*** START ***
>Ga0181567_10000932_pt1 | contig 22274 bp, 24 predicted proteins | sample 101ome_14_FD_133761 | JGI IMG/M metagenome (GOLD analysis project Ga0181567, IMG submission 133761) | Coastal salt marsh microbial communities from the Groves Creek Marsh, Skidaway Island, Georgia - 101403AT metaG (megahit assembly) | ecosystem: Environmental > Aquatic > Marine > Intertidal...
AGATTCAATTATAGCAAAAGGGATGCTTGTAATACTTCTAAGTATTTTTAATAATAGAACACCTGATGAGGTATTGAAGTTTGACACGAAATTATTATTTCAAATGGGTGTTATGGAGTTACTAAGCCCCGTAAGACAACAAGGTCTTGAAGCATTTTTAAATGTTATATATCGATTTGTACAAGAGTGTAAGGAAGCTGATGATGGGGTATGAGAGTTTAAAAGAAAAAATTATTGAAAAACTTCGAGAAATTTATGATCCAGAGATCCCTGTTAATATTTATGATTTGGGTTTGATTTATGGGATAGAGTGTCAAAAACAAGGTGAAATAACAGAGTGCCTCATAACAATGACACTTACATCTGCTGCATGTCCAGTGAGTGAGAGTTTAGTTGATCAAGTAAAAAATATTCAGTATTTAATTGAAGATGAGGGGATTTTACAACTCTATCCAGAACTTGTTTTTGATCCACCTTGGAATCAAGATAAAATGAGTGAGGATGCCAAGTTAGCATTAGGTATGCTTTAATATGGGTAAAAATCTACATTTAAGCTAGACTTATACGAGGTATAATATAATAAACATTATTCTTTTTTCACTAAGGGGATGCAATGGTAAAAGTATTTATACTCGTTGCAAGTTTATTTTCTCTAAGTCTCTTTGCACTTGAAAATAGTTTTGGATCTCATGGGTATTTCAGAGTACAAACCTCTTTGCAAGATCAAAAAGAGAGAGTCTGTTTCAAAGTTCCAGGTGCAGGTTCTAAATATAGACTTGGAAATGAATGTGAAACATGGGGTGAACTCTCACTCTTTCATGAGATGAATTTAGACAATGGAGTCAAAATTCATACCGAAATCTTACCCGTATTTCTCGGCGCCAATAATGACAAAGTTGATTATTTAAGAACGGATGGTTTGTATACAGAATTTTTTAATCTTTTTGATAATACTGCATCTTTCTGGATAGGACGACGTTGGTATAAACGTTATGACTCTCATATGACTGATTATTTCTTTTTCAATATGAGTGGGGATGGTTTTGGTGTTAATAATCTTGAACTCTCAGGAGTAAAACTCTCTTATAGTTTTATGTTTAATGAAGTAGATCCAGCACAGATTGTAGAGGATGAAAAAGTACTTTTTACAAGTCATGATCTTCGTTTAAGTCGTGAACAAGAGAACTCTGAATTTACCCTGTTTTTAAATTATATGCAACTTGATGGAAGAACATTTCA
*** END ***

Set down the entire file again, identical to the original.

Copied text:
>Ga0181567_10000932_pt1 | contig 22274 bp, 24 predicted proteins | sample 101ome_14_FD_133761 | JGI IMG/M metagenome (GOLD analysis project Ga0181567, IMG submission 133761) | Coastal salt marsh microbial communities from the Groves Creek Marsh, Skidaway Island, Georgia - 101403AT metaG (megahit assembly) | ecosystem: Environmental > Aquatic > Marine > Intertidal...
AGATTCAATTATAGCAAAAGGGATGCTTGTAATACTTCTAAGTATTTTTAATAATAGAACACCTGATGAGGTATTGAAGTTTGACACGAAATTATTATTTCAAATGGGTGTTATGGAGTTACTAAGCCCCGTAAGACAACAAGGTCTTGAAGCATTTTTAAATGTTATATATCGATTTGTACAAGAGTGTAAGGAAGCTGATGATGGGGTATGAGAGTTTAAAAGAAAAAATTATTGAAAAACTTCGAGAAATTTATGATCCAGAGATCCCTGTTAATATTTATGATTTGGGTTTGATTTATGGGATAGAGTGTCAAAAACAAGGTGAAATAACAGAGTGCCTCATAACAATGACACTTACATCTGCTGCATGTCCAGTGAGTGAGAGTTTAGTTGATCAAGTAAAAAATATTCAGTATTTAATTGAAGATGAGGGGATTTTACAACTCTATCCAGAACTTGTTTTTGATCCACCTTGGAATCAAGATAAAATGAGTGAGGATGCCAAGTTAGCATTAGGTATGCTTTAATATGGGTAAAAATCTACATTTAAGCTAGACTTATACGAGGTATAATATAATAAACATTATTCTTTTTTCACTAAGGGGATGCAATGGTAAAAGTATTTATACTCGTTGCAAGTTTATTTTCTCTAAGTCTCTTTGCACTTGAAAATAGTTTTGGATCTCATGGGTATTTCAGAGTACAAACCTCTTTGCAAGATCAAAAAGAGAGAGTCTGTTTCAAAGTTCCAGGTGCAGGTTCTAAATATAGACTTGGAAATGAATGTGAAACATGGGGTGAACTCTCACTCTTTCATGAGATGAATTTAGACAATGGAGTCAAAATTCATACCGAAATCTTACCCGTATTTCTCGGCGCCAATAATGACAAAGTTGATTATTTAAGAACGGATGGTTTGTATACAGAATTTTTTAATCTTTTTGATAATACTGCATCTTTCTGGATAGGACGACGTTGGTATAAACGTTATGACTCTCATATGACTGATTATTTCTTTTTCAATATGAGTGGGGATGGTTTTGGTGTTAATAATCTTGAACTCTCAGGAGTAAAACTCTCTTATAGTTTTATGTTTAATGAAGTAGATCCAGCACAGATTGTAGAGGATGAAAAAGTACTTTTTACAAGTCATGATCTTCGTTTAAGTCGTGAACAAGAGAACTCTGAATTTACCCTGTTTTTAAATTATATGCAACTTGATGGAAGAACATTTCA